I should mention that I almost never use midi or sample loops in my music. I don't like to be locked into any particular tempo, and I find loops to be too predictable and mechanical for my style (plus, I simply enjoy playing keyboards). But I will use loop-effects while playing. The Korg Kaoss Pad is great for this.
Editing all that recorded material into polished tracks takes MUCH longer. I will remove takes that don't work, or keep just pieces of them. I will move takes from one track to a track farther along in the project, and once I have a track in its basic shape I will record any other synth bits it still needs or add field recording samples (I do a lot of field recording). It's a very organic process of adding, subtracting, moving things around, and adding effects until I get the tracks into a shape I like. I'm simply guided by my ears.
As for instruments. A lot of the early work for an album is created using a virtual synth and effect chain. It's kind of like having a large modular synth made of various virtual synths and effects -- I find this very flexible and it allows a lot of instant creativity. I work quickly and intensely when I start recording, so I need a system I can tweak real fast to get new related sounds. I will then use hardware synths primarily for leads and added sounds later. My favourite hardware synth is probably the Access Virus. It has some sounds I use over and over and has a very broad palette of sounds.
What’s your opinion about nowadays electronic ambient music, what difference is there in the output made in your side of the ocean compared to the stuff made in Europe? Any thoughts about the future of electronic music?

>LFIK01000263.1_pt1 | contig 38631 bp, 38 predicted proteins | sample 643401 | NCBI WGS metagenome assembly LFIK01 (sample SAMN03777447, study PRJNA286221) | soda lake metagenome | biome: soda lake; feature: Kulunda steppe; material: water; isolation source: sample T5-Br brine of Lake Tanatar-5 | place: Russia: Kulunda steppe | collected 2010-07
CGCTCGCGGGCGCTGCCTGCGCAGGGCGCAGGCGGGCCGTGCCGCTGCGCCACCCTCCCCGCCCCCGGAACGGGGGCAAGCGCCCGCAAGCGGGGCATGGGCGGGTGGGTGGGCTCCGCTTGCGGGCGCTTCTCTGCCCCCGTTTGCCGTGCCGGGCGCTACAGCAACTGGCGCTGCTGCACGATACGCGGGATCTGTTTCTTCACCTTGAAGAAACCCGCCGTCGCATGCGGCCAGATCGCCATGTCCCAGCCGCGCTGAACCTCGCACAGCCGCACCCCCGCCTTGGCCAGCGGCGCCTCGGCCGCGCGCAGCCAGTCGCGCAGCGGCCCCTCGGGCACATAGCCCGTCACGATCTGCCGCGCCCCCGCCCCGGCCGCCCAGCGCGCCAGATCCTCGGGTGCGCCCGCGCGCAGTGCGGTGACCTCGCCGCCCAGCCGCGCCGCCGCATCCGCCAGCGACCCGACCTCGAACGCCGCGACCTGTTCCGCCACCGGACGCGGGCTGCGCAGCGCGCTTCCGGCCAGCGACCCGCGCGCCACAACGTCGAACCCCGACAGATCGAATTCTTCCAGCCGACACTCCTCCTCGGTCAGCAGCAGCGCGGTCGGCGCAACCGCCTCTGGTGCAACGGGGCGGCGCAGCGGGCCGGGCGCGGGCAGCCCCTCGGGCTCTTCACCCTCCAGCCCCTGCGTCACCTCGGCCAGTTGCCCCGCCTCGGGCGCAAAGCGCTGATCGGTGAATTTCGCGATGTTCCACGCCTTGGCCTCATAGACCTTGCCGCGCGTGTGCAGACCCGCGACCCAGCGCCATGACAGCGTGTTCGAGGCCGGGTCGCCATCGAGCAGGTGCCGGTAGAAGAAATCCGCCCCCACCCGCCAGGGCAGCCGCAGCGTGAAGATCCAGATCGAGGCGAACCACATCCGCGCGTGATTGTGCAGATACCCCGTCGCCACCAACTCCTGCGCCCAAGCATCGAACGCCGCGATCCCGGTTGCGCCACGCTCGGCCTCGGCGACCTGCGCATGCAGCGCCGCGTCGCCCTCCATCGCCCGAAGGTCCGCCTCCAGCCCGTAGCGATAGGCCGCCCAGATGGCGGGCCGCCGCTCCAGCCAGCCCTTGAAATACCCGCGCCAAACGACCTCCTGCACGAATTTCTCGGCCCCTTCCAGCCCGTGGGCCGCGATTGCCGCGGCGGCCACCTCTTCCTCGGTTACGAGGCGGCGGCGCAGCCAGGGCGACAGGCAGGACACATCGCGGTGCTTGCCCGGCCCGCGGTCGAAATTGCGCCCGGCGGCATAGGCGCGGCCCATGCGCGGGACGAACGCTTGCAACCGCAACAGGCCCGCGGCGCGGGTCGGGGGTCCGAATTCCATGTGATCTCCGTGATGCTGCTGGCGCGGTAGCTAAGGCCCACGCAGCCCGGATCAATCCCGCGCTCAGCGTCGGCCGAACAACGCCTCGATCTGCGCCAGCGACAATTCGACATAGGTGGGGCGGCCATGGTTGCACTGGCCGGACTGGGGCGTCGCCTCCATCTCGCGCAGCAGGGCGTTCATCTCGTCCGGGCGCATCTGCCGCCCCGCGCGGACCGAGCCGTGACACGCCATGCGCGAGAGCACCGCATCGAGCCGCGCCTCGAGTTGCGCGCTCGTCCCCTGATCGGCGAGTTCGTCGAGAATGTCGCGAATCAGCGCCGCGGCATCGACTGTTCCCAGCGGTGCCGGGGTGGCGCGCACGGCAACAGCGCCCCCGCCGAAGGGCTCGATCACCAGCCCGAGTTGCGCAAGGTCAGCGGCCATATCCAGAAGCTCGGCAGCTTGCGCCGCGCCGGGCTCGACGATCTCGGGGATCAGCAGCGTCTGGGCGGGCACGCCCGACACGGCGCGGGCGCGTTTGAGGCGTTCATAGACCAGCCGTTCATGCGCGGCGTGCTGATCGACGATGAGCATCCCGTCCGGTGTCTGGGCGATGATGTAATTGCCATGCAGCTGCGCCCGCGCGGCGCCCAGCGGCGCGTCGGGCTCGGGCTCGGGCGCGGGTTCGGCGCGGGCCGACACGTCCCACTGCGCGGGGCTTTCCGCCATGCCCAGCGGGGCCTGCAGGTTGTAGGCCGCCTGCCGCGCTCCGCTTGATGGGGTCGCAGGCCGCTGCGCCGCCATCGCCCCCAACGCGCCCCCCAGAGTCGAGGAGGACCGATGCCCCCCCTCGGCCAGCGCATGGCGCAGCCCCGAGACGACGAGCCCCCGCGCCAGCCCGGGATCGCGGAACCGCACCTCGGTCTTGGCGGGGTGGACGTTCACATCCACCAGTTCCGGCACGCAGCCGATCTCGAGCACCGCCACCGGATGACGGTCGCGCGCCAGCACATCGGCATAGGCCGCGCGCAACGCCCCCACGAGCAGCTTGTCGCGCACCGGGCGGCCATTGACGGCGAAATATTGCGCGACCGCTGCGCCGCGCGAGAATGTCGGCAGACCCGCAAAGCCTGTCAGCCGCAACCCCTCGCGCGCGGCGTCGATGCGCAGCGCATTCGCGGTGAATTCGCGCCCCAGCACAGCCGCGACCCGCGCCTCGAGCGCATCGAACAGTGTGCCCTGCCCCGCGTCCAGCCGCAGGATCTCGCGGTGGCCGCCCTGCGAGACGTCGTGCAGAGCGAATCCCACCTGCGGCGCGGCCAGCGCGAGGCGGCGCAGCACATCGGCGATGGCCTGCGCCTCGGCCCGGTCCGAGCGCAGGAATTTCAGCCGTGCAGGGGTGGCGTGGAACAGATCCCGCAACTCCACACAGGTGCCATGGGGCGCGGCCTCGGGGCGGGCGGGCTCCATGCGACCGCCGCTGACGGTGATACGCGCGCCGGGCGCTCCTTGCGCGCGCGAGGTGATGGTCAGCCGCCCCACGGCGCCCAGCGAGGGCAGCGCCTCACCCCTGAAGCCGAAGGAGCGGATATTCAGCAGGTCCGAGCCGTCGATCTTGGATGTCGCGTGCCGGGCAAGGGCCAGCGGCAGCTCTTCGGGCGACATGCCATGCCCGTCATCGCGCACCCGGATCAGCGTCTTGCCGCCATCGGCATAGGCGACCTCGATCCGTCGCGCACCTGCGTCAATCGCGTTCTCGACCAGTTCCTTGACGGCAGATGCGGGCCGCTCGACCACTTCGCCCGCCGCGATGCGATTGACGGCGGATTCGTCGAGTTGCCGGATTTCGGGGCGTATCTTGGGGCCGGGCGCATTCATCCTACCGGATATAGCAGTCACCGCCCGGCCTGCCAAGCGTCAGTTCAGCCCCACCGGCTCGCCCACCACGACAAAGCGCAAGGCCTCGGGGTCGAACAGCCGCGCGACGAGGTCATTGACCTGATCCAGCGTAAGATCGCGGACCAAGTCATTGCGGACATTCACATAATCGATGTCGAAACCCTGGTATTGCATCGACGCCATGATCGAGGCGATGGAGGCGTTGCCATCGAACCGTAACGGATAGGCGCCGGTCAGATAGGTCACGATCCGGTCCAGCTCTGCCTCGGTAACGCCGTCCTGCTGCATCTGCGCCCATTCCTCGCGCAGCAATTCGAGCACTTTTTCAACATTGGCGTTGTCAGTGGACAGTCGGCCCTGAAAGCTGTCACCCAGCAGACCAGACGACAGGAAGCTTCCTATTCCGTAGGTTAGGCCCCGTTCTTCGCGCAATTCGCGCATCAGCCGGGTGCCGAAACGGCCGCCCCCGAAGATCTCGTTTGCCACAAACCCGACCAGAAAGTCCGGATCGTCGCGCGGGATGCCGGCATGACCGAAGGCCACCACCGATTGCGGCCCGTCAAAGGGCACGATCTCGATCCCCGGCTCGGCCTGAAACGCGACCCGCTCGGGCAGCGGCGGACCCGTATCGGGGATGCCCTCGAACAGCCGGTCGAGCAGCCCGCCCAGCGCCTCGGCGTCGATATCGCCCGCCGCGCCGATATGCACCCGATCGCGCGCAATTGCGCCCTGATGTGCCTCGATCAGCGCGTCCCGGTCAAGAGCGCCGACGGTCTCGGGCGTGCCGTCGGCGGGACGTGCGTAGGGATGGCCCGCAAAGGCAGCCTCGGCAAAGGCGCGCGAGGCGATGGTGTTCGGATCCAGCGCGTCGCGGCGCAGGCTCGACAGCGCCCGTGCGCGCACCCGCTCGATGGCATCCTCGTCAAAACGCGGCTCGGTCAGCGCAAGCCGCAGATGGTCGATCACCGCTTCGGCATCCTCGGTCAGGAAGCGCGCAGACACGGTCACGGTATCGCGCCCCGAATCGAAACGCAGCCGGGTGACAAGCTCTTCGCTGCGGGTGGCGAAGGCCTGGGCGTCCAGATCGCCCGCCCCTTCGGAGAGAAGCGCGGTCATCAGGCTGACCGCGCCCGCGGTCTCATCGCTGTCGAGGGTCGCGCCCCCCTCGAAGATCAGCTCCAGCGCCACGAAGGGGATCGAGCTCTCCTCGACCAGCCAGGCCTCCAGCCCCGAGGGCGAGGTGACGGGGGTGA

It's certainly a fascinating time for electro-ambient music. There are a lot of good people making it, and there is a lot of very interesting cross-fertilization between various genres. It's in a very healthy state in that regard.
Of course, there is also so much music being released around the world that you simply can't keep up with it. And there are so many inexpensive, or free, avenues for releasing music to the public that invariably there is also a lot of mediocre stuff being released. You have to be your own quality-control expert, and that can take a lot of time. I also feel that this amount of new albums leads many people to always be looking for the next great release ... instead of really getting to know the previous great releases they already have. Music, even ambient music, has become more of a "listen once then move on" commodity. It's a very disturbing trend.
The web has opened up so many new horizons, but it is, as the saying goes, a two-edged sword. I could also go on about the illegal sharing and downloading of albums that has caused many a fine label to close down ... but I'm sure people know all about that already.
I think we will see more and more releases switched over to only digital downloads in the future, and even more free web labels, with just a few boutique labels left catering to collectors by adding extra value in terms of packaging or perhaps extended dvd releases.